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PCGP Releases Genome Sequence Data for Hundreds of Tumor-Normal Pairs

NEW YORK (GenomeWeb News) – The St. Jude Children's Research Hospital-Washington University Pediatric Cancer Genome Project announced today that it is releasing genome sequence data for hundreds of matched tumor-normal samples assessed through the collaboration.

The announcement coincides with the online publication of a perspectives article in Nature Genetics that outlines the rationale behind the PCGP, the types of tumors selected for the project, and progress made by PCGP so far. The article also touches on some of the challenges associated with interpreting cancer genome data and details the team's data release policy.

"Although these projects are still deep in the phase of generating primary DNA sequence data, important results are emerging and valuable community resources are being generated that should catalyze future cancer research," St. Jude researchers James Downing and William Evans, co-corresponding authors on the perspectives article, and their colleagues wrote.

The three-year, $65 million PCGP effort, funded by St. Jude's and Kay Jewelers, was launched in 2010 as a strategy for better understanding childhood cancers. Researchers involved in the effort plan to sequence around 1,200 genomes by the end of this year.

Sequence data released today represents some 520 genomes sequenced to an average depth of 30 times and includes matched tumor and normal samples from 260 individuals with a range of pediatric blood, eye, and brain cancers.

The sequence data has already served as the basis for several published studies offering insights into cancers such as neuroblastoma, diffuse intrinsic pontine glioma, retinoblastoma, and early T-precursor acute lymphoblastic leukemia.

"This approach has been more valuable that anyone could have predicted," Richard Wilson, director of Washington University School of Medicine's Genome Institute, said in a statement. "We have identified unusual, 'cryptic' changes in many patients' cancer cells that we would not have found using other methods.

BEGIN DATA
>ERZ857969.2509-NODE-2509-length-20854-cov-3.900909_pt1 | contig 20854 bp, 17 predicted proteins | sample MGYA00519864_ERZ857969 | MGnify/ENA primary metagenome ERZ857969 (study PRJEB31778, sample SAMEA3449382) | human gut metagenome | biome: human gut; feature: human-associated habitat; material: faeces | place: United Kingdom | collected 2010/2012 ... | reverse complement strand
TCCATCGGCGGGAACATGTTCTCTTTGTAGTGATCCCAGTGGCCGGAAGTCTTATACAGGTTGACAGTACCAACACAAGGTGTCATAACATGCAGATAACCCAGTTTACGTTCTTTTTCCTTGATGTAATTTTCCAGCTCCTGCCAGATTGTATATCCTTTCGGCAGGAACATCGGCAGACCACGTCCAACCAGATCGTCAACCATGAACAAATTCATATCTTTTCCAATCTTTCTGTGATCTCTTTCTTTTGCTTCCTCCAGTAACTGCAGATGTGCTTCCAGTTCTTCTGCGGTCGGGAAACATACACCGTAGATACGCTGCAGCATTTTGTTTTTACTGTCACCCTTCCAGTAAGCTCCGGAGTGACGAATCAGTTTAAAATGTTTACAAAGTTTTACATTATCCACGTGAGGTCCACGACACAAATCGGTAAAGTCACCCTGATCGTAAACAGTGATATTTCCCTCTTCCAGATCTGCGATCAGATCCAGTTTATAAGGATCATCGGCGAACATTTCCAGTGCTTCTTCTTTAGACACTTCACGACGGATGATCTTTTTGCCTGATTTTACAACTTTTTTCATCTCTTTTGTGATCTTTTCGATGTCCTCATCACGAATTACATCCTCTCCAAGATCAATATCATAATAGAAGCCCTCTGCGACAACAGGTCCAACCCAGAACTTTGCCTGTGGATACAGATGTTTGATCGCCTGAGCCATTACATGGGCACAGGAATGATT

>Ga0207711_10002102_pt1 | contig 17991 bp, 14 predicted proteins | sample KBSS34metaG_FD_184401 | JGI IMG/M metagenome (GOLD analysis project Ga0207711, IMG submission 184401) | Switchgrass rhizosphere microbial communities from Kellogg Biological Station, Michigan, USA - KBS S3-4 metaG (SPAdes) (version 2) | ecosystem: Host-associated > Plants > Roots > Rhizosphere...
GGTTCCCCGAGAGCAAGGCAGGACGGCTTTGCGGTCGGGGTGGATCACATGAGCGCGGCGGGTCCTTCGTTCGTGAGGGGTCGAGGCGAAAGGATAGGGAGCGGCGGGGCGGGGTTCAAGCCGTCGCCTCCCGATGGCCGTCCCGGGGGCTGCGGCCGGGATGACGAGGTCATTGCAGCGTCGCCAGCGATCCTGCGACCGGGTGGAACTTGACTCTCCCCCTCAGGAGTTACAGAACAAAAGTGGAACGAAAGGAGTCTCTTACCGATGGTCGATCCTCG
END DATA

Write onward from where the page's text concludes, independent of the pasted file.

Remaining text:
"We are pleased to be able to share this data with the research community in hopes that others can build upon our initial discoveries," Wilson said.

"We want to make this information available to the broader scientific community so that, collectively, we can explore new treatment options for these children," added Downing, scientific director at St. Jude. "By sharing the information even before we analyze it ourselves, we're hoping that other researchers can use this rich resource for insights into many other types of diseases in children and adults."

Sequence files for the first 260 individuals sequenced through PCGP is being made available through the European Bioinformatics Institute's European Genome-Phenome archive, authors of the Nature Genetics article noted. Other data from published PCGP studies are also available through the database of Genotypes and Phenotypes and the Sequence Read Archive.

"Despite the fact that the PCGP is privately funded, we have decided to institute an overall data release policy that is consistent with that of the other major publicly funded genome sequencing projects," they wrote. "However, we will require users to agree that the information will be used exclusively for biomedical research and to abide by a moratorium on submission or presentation of work that incorporates these data for a 9-month period following the data's release date."

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